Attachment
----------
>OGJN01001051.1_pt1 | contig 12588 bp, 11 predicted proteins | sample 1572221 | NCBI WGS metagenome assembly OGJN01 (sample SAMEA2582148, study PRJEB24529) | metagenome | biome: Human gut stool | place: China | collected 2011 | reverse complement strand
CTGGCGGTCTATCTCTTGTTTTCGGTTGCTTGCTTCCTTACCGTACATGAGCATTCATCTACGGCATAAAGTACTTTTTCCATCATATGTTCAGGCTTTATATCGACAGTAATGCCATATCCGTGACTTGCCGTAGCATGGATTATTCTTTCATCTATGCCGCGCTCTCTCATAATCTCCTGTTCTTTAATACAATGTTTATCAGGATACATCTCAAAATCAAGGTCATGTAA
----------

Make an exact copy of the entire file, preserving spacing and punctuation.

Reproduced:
>OGJN01001051.1_pt1 | contig 12588 bp, 11 predicted proteins | sample 1572221 | NCBI WGS metagenome assembly OGJN01 (sample SAMEA2582148, study PRJEB24529) | metagenome | biome: Human gut stool | place: China | collected 2011 | reverse complement strand
CTGGCGGTCTATCTCTTGTTTTCGGTTGCTTGCTTCCTTACCGTACATGAGCATTCATCTACGGCATAAAGTACTTTTTCCATCATATGTTCAGGCTTTATATCGACAGTAATGCCATATCCGTGACTTGCCGTAGCATGGATTATTCTTTCATCTATGCCGCGCTCTCTCATAATCTCCTGTTCTTTAATACAATGTTTATCAGGATACATCTCAAAATCAAGGTCATGTAA